|Winfield Scott Hancock for President|
|Campaign||U.S. presidential election, 1880|
|Status||Lost general election|
After serving one term as U.S. President, Rutherford B. Hayes announced that he would not seek re-election in 1880. Thus, the 1880 election ended up being fought between Republican James A. Garfield, the winner, and Democrat Winfield Scott Hancock.
After winning control of both houses of the U.S. Congress in 1878, Democrats felt that voters could elect a Democrat as U.S. President for the first time in 24 years. Early frontrunner 1876 Democratic candidate and former New York Governor Samuel J. Tilden decided not to run because of his health and the opposition of Tammany Hall leader John Kelly.
With Tilden's withdrawal, other Democrats entered the race; however, they all had issues. Senator Thomas Bayard of Delaware alienated soft-money supporters with his hard-money stance; his initial support of Southern secession during the American Civil War had also made him vulnerable to Republican attacks. House Speaker Samuel J. Randall was unwilling to campaign and further damaged by Tilden's refusal to endorse him. Meanwhile, 1868 Democratic nominee and former New York Governor Horatio Seymour declined to run again.
Other candidates failed to attract significant support. The party settled on former Union general Winfield Scott Hancock. He was acceptable to all factions of the party, had a reputation for integrity, and had no negatives. Hancock won the Democratic nomination with 705 delegates on the second ballot at the 1880 Democratic National Convention. Former Indiana congressman William Hayden English was selected as Hancock's running mate.
The 1880 Democratic platform was kept vague to hold the party together and avoid alienating any voters. During the campaign, Hancock and the Democrats attacked James A. Garfield, the Republican nominee, for his involvement in the Credit Mobilier scandal and his alleged support of unlimited Chinese immigration as evidenced by the forged Morey letter, which Garfield publicly denied having written. Meanwhile, Republicans attacked the Democrats by associating them with the Confederacy and calling attention to their alleged support for low protective tariffs in contrast to Republican support for higher tariffs. Republicans made much of Hancock's statement that "the tariff question is a local question". The former general had meant merely that it was for the voters to decide through their elected representatives in Congress, but it was used to suggest he did not understand the issue. Republicans avoided direct attacks on Hancock's character, instead focusing on his lack of political experience. They also circulated partisan rumors about how he had allegedly plotted to overthrow President Lincoln during the Civil War and had engaged in corrupt business practices while serving in Louisiana during Reconstruction.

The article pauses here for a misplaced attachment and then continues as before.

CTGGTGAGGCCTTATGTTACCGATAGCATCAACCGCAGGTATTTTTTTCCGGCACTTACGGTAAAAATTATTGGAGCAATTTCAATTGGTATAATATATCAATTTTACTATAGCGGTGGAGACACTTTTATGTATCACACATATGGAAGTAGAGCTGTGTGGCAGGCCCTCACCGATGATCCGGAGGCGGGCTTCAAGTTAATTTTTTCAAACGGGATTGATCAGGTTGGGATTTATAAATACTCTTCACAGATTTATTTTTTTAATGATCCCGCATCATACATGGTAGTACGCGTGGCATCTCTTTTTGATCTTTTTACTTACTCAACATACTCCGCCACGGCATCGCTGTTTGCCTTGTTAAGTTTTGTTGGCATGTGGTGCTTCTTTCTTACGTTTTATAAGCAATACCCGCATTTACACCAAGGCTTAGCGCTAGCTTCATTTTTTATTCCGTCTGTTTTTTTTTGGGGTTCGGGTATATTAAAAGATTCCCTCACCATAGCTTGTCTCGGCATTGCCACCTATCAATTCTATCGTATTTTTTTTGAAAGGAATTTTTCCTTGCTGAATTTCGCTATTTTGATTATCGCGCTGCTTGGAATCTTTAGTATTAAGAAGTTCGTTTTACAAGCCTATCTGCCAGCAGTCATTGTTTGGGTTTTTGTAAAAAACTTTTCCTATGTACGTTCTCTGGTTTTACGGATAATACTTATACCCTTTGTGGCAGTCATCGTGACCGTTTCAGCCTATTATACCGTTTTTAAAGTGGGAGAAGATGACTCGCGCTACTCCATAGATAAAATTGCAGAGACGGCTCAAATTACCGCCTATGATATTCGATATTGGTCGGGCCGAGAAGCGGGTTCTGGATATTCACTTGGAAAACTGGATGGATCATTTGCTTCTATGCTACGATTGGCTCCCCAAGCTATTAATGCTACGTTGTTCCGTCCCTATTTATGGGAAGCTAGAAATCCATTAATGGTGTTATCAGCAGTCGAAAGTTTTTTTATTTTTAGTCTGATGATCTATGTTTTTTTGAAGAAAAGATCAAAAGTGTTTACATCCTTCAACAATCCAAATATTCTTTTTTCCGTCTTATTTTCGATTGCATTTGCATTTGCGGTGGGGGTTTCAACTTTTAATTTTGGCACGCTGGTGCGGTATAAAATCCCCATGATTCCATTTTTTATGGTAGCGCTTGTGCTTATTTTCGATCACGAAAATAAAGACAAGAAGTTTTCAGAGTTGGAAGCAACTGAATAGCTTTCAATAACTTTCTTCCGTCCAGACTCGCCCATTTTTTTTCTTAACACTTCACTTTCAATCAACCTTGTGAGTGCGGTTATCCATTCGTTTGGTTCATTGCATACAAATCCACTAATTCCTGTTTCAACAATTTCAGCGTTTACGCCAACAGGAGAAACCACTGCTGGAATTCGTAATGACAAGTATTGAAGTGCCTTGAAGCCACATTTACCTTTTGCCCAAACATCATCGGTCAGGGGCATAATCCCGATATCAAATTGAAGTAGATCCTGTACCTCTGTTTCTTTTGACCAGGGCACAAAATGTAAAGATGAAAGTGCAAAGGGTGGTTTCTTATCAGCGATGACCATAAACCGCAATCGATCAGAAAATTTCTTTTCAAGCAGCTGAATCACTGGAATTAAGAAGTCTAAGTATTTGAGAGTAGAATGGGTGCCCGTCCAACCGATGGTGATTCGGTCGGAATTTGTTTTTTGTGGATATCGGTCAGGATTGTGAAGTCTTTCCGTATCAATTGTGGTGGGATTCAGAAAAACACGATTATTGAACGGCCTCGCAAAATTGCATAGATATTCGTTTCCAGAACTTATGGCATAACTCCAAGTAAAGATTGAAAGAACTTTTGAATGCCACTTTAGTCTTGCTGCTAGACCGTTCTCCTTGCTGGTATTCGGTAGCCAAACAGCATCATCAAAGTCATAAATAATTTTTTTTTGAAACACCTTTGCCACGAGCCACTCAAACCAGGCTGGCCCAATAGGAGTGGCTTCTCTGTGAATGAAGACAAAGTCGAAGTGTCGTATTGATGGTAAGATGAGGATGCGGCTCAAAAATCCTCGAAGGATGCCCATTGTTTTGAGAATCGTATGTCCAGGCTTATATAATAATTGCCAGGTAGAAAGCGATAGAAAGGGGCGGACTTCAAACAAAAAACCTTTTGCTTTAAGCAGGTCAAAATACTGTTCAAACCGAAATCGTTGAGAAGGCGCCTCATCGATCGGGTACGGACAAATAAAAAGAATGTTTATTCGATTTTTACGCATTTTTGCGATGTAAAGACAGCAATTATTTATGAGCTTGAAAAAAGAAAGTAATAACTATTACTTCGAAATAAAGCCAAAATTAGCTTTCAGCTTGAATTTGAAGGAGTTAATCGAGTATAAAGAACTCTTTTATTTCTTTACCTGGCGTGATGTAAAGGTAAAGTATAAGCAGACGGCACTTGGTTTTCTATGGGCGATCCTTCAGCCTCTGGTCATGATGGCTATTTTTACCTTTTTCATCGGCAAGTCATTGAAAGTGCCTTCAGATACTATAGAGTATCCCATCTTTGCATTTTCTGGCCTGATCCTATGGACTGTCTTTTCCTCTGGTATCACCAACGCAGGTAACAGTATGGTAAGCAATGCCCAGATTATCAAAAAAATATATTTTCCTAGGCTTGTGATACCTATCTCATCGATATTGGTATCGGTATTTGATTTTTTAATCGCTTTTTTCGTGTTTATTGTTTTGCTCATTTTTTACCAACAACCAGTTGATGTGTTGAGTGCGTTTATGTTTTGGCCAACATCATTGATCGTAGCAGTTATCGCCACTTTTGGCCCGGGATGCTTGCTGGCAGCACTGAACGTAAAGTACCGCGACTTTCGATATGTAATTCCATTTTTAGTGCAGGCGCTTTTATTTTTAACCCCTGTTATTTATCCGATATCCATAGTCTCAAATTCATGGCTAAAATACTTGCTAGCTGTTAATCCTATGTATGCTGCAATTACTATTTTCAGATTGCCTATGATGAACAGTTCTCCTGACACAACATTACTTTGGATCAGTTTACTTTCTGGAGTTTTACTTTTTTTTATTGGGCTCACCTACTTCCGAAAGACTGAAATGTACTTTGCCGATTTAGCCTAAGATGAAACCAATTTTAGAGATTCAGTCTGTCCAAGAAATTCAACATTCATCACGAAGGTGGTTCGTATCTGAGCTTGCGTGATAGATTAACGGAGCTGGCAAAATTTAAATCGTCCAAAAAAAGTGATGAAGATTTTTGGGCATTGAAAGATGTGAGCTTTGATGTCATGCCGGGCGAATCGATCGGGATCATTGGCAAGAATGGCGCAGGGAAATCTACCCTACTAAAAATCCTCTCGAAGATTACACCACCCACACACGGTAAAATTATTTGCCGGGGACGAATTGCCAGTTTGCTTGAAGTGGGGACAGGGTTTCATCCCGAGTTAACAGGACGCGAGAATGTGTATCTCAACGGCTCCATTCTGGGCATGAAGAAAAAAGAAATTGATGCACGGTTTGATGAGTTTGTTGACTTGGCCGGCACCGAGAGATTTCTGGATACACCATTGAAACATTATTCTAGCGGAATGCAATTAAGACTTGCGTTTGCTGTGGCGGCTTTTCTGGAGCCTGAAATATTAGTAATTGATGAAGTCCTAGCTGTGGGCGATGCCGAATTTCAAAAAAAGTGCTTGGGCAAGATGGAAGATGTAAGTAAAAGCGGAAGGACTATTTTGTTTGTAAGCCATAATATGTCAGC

Garfield ended up winning the popular vote by less than 0.1% (less than 10,000 votes) although he took a 214–155 majority of the Electoral College. Garfield won New York, Indiana, and Connecticut, all of which had voted for Tilden in 1876, allowing him to defeat Hancock. The Morey letter may have helped Hancock narrowly win both California and Nevada.